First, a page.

But the most important thing housekeepers do is not clean: it is to cook. Cooking is much more complicated in China than it is in other parts of the world (read about it in:
as it takes a longer time, with the average being about two hours per meal.
This is why many will hire someone to clean and also cook, so that the main work of the day is done.
Back when our Ayi only worked part-time at our house, she was employed for the other half of the day as a cook.
This was a middle-class family, mind you.
Cooking earns you much greater respect among the circle of Ayis, as it means you have a lot more
work and hence salary.
One thing I ought to mention is that unlike in other parts of the world, money and salary isn't as taboo
A standard conversation I would have with a stranger would go somewhat like this- have you eaten yet
Where are you from?
How long have you been here?
Where do you go to school?
How much does that cost?
What do your parents do?
What's their salary?
So, when I was younger and would be walking around the compound with my Ayi, it was not unusual to have
someone stop us, take a look at my foreign-looking face and ask my Ayi- how much does her family pay you?
This is just a note to help you understand why I talk so much about money- here, it is part of small talk,
right there with the weather.
Many skills Ayis master can help them with other, more influential jobs.
For example, we once had an Ayi who lived with us and learned to cook Italian food from my mother.
Later when we moved away, she started working as a cook in a cafeteria, and then was recruited into an Italian restaurant!
Something people underestimate is how much Ayis can be taking care of the whole family too, regardless if they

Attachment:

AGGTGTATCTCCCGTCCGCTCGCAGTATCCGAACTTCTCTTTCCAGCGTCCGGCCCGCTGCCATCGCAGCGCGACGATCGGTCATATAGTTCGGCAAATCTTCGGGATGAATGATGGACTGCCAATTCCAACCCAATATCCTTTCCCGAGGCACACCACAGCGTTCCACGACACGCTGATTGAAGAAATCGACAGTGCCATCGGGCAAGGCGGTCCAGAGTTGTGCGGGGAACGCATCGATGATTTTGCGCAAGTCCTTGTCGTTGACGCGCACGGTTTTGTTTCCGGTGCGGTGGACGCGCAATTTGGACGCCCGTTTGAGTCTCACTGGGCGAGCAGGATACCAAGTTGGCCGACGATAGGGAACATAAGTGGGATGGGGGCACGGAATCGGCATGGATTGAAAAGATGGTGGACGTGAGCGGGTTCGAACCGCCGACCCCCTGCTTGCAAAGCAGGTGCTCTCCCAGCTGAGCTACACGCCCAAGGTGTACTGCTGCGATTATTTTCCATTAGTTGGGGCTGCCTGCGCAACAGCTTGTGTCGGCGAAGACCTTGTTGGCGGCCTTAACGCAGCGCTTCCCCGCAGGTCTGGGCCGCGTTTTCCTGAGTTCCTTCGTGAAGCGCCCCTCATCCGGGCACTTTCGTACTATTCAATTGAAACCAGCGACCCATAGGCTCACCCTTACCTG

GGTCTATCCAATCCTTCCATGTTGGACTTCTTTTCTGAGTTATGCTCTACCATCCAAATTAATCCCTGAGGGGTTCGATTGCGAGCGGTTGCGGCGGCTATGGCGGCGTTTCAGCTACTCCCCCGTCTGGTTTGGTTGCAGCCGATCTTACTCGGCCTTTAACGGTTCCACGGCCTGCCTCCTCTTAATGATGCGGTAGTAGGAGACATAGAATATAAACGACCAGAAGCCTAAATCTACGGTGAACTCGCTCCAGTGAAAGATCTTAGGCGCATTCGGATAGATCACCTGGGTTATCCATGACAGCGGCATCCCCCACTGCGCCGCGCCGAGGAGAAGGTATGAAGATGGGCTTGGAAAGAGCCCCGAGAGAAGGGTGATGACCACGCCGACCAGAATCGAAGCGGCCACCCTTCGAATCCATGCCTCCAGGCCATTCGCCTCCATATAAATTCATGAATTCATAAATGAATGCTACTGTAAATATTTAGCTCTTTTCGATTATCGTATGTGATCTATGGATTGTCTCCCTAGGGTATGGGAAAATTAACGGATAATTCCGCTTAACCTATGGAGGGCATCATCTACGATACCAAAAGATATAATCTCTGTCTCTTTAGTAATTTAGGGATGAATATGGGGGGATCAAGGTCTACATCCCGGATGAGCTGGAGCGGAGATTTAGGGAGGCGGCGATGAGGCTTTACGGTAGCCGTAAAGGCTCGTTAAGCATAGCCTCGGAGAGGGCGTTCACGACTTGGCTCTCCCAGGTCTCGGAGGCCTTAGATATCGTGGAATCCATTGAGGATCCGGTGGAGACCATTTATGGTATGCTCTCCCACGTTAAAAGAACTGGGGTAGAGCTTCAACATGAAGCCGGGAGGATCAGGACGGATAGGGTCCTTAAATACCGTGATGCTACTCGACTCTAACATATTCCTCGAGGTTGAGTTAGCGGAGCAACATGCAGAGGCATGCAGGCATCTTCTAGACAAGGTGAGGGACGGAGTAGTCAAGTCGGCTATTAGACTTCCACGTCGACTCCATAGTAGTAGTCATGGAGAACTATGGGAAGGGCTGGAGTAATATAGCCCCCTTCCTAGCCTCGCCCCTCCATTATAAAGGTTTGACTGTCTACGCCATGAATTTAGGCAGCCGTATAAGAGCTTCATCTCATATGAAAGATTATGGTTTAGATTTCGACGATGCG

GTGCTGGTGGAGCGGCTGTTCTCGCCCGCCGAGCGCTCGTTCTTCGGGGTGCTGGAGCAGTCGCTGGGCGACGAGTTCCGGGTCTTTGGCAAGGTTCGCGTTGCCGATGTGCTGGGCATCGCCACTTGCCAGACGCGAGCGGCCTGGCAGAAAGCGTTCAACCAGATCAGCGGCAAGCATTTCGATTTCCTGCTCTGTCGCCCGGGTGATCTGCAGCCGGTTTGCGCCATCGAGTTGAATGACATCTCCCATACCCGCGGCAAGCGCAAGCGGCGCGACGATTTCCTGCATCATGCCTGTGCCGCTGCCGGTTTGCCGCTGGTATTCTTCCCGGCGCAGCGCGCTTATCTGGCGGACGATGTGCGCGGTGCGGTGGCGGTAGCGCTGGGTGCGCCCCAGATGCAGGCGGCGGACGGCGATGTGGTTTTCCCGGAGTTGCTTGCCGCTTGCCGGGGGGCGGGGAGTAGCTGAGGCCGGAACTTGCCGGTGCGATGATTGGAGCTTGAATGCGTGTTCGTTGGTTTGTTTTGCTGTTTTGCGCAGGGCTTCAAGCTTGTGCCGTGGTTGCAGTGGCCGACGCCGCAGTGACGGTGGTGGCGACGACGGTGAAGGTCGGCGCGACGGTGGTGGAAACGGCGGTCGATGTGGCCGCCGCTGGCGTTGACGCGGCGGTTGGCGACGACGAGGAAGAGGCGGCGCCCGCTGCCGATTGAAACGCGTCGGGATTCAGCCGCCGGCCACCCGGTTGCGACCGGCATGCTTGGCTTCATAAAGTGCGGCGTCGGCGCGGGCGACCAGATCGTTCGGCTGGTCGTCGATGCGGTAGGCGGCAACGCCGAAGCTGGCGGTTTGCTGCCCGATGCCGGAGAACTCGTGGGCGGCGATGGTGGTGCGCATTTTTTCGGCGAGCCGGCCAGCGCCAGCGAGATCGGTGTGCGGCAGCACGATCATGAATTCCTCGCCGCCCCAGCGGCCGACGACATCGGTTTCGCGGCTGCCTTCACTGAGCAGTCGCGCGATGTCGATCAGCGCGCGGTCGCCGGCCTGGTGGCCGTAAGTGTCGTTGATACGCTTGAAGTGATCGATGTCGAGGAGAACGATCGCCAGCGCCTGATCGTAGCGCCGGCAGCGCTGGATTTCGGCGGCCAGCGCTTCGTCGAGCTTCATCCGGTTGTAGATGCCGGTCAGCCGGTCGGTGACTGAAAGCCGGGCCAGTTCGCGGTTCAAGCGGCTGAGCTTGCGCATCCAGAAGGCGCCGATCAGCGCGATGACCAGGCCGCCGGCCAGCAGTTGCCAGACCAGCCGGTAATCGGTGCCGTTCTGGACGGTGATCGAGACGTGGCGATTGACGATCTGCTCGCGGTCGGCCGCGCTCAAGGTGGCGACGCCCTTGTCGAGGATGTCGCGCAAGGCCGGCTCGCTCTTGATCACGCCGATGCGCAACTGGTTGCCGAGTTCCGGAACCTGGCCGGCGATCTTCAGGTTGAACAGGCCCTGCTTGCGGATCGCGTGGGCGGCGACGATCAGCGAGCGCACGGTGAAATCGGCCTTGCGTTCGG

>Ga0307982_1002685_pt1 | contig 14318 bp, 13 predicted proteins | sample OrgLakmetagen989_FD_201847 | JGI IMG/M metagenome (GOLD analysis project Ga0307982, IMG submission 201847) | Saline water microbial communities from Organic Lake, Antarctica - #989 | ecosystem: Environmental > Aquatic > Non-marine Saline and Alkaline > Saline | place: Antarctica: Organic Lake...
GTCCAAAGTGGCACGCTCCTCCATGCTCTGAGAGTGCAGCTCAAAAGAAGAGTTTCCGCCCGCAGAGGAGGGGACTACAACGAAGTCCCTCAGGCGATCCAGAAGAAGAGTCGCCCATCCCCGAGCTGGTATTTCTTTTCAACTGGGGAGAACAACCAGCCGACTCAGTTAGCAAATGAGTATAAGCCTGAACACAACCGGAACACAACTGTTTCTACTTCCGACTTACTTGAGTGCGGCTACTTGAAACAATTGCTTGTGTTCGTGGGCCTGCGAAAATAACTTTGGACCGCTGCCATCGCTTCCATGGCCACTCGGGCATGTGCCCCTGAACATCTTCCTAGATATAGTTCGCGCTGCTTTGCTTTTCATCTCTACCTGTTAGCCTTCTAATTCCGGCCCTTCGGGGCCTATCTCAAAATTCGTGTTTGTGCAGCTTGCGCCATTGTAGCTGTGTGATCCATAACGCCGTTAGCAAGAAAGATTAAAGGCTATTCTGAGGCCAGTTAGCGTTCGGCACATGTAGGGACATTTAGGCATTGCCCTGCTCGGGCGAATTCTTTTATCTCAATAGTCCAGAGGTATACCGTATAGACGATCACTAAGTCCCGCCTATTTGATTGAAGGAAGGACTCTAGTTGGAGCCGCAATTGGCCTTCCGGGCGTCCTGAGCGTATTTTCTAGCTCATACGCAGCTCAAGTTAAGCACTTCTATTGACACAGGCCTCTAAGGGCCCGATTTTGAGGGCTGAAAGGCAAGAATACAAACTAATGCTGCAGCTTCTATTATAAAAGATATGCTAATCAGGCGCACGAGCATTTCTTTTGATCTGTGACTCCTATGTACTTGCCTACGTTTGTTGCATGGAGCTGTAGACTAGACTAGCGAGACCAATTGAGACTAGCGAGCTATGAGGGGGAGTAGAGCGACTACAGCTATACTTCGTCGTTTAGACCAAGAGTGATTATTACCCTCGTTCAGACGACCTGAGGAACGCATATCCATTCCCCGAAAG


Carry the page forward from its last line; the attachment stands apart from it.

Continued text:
are nannies or housekeepers.
For example, our current Ayi doesn't only clean the house, cook, and make sure I don't fall over every ten minutes
(I am extremely clumsy)- she has becomepart of our family:
she helps me practice my Chinese, and her daughter, and later, her husband, became my Chinese tutor.
She helps clean my dad's office and is always available with any problems that may arise.
She runs errands, calls repairmen, deals with our compound's management, and informs us of any new regulations
we have to follow.
When someone calls me talking about my bank or internet issues, I give her the phone and she explains it to me
in simpler terms.
If one of our friends is looking for an Ayi, she relays trusted friends to be eligible candidates.
She makes sure our house is fully furnished of food and water.
My mom and her share a love for gardening and flowers, and so they are constantly talking about
improvements for our terrace, which they have tuned into a very nice garden.
When she comes back from her hometown she is always bringing us fruit grown on her farm,
and in return we bring her gifts from Italy.
All this is not part of her job description, but it is something she does and we've built a warm work relationship.
She has essentially become part of the family, and we wouldn't trade her for the world.
Cortesia di L.B.